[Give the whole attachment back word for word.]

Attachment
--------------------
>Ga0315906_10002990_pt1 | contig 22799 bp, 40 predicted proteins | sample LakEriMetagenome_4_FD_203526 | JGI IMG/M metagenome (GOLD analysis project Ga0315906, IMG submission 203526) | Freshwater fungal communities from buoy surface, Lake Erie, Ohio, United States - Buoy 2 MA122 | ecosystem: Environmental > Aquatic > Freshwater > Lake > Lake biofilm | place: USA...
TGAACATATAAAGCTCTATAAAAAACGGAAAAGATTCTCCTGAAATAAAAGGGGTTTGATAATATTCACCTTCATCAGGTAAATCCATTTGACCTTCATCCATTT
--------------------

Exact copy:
>Ga0315906_10002990_pt1 | contig 22799 bp, 40 predicted proteins | sample LakEriMetagenome_4_FD_203526 | JGI IMG/M metagenome (GOLD analysis project Ga0315906, IMG submission 203526) | Freshwater fungal communities from buoy surface, Lake Erie, Ohio, United States - Buoy 2 MA122 | ecosystem: Environmental > Aquatic > Freshwater > Lake > Lake biofilm | place: USA...
TGAACATATAAAGCTCTATAAAAAACGGAAAAGATTCTCCTGAAATAAAAGGGGTTTGATAATATTCACCTTCATCAGGTAAATCCATTTGACCTTCATCCATTT